The must-read stories and debate in health policy and leadership.
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The financial “control totals” that were introduced for all NHS trusts a few years ago represented a blanket response to ballooning deficits.
But the new regime – outlined last week by NHS England and NHS Improvement – will take a two-track approach.
Those trusts which can make a surplus (before non-recurrent support funding) will be released from control totals and given the freedom to set their own financial plan.
Those that can’t will work to rebased control totals, and will gain access to the new “financial recovery fund”. The rebased targets do require additional efficiencies, but are far more realistic than the targets handed down since 2016.
Ominously, the regulators warn trusts will be held “more robustly to account” for meeting them, although it’s unclear how they will do that exactly.
All this was more or less expected, but an unexpected measure introduces new “transitional reward payments” to surplus trusts, worth 0.5 per cent of their income. For example, a provider with an annual income of £500m would receive £2.5m.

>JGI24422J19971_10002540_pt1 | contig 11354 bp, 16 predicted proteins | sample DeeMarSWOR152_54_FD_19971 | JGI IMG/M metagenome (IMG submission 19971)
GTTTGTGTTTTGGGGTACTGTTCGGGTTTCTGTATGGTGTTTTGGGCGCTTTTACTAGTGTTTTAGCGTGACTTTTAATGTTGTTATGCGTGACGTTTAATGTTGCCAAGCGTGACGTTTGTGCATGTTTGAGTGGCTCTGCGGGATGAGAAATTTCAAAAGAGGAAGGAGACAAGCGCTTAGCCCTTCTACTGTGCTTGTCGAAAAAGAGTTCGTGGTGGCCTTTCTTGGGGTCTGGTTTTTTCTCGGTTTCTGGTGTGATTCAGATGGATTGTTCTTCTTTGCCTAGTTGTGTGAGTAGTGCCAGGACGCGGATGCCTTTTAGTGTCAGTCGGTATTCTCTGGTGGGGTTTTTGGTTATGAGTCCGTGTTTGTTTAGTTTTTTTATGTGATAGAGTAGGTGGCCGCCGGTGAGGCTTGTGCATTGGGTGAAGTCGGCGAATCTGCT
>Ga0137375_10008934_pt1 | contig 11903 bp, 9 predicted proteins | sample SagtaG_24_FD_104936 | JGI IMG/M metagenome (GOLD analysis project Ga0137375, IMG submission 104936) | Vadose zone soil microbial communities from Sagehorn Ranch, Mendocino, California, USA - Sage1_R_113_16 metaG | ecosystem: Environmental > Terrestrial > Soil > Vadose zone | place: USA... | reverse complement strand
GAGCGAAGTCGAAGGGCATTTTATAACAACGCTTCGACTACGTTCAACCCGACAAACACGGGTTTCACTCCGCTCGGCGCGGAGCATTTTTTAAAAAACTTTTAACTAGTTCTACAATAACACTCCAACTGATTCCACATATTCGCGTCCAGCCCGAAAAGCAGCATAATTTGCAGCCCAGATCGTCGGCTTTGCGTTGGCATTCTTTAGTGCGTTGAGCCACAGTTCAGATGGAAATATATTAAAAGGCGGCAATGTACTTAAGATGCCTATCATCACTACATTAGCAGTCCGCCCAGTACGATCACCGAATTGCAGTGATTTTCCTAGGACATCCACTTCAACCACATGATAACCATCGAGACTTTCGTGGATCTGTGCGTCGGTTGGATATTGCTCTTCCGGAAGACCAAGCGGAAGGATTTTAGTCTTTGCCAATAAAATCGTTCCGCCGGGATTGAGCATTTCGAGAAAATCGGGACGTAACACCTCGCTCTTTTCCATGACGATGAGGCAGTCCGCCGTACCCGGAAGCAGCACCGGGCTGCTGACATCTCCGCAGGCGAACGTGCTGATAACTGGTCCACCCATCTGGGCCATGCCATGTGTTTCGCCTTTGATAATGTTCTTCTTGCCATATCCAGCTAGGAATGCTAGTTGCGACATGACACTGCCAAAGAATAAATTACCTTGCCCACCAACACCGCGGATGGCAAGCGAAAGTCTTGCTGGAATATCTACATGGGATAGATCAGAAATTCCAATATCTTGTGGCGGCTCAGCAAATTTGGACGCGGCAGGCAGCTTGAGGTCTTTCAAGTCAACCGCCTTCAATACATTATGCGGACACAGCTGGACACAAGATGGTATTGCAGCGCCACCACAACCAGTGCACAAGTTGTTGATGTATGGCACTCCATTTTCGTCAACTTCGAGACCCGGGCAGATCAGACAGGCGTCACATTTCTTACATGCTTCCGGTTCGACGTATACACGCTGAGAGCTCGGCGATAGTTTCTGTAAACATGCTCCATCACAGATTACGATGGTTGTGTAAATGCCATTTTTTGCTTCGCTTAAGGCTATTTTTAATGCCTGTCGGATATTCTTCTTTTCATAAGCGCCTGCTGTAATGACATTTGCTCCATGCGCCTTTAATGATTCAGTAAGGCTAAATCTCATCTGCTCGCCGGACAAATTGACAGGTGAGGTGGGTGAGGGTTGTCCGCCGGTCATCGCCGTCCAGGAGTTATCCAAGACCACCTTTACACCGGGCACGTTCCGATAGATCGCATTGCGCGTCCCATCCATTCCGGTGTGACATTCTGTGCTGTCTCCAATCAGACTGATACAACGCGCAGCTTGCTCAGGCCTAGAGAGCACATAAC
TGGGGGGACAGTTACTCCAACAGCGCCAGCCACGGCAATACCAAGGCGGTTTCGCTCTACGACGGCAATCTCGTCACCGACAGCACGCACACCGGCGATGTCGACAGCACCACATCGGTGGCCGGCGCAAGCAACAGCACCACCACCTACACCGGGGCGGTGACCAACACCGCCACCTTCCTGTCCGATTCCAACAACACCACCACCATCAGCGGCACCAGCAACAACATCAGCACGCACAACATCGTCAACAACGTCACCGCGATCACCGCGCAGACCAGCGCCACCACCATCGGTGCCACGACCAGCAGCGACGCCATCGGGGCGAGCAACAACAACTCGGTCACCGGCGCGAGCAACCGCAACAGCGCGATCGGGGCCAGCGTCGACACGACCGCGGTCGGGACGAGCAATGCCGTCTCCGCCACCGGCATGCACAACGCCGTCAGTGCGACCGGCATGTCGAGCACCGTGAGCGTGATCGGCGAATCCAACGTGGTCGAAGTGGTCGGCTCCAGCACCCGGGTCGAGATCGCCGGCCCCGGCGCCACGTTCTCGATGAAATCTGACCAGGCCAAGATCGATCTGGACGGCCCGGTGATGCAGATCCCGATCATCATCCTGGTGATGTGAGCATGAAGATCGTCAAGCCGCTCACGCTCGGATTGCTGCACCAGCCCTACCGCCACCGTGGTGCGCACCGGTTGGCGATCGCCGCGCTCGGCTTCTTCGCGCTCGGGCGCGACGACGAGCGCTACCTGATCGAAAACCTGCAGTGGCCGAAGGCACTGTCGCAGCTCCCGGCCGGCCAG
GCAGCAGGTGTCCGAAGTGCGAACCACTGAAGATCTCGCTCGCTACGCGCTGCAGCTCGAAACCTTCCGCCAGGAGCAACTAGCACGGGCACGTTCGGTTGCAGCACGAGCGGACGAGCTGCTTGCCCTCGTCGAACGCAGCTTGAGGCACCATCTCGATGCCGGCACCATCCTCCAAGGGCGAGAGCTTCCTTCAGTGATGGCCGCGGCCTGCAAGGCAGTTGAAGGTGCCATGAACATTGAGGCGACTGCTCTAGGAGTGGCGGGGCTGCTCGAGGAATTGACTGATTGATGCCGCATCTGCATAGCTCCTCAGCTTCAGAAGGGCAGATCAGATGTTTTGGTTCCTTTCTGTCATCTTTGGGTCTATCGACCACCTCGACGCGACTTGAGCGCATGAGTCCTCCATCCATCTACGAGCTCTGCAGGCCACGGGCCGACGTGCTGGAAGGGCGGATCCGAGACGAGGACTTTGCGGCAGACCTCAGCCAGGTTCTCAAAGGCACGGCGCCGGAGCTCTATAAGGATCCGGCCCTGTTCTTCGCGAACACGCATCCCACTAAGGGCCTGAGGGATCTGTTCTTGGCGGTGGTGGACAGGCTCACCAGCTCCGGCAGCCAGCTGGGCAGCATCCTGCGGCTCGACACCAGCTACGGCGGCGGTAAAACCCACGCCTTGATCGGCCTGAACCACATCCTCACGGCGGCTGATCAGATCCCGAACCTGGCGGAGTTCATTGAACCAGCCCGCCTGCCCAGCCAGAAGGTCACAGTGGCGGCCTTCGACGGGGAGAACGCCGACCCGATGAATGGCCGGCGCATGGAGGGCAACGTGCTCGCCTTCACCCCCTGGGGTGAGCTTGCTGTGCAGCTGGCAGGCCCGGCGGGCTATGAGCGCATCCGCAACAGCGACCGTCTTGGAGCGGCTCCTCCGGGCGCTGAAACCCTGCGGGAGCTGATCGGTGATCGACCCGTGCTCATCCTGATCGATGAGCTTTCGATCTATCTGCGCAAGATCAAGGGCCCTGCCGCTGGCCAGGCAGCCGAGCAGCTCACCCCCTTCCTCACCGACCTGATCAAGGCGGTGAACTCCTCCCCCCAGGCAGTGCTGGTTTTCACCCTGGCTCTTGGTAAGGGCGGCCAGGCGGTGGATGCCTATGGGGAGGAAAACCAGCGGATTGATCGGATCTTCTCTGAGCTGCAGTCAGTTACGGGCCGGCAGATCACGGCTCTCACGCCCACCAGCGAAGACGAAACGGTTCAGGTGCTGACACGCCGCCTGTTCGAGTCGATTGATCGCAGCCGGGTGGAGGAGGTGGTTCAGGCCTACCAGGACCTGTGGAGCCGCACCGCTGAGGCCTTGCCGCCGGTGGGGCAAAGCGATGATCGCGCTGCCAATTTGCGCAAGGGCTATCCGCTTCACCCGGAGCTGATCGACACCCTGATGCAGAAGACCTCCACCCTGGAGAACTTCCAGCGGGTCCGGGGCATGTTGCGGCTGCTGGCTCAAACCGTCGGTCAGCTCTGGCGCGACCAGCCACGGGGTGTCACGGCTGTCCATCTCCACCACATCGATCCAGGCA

This appears to be a sop to trusts that have done very nicely out of the previous regime, whose leaders had complained of being a victim of their own success, by being excluded from receiving any incentive payments.
NHS England’s national director for mental health Claire Murdoch has tightened up her trust’s recruitment checks, including requiring all staff who have been subject to action from a professional body to get director approval before being hired. She is considering asking all trusts to follow suit.
Her action was prompted by the revelation that her trust, Central and North West London Mental Health Foundation Trust, hired a senior matron called who was disciplined by the Nursing and Midwifery Council for falsifying the care records of Matthew Leahy – a young man who died at an Essex mental health unit.
Readers may recognise Mr Leahy’s name. There have been some high-profile reports revealing multiple failings in his care.
Ms Murdoch’s move shows some positive action on an issue which is perhaps not quite at the top of trust agendas – quality checking the history of the staff they employ.
Actions by professional bodies can be wider ranging, and may not indicate poor care from an individual. Many trusts believe that if the NMC or General Medical Council do not take away a clinician’s registration they are in effect still employable.
However, there can be instances where the disciplinary actions can be for very serious misdemeanours and so it is right that a trust looks into the details.
Although this could slow down recruitment processes, it is important patient safety is treated as a priority.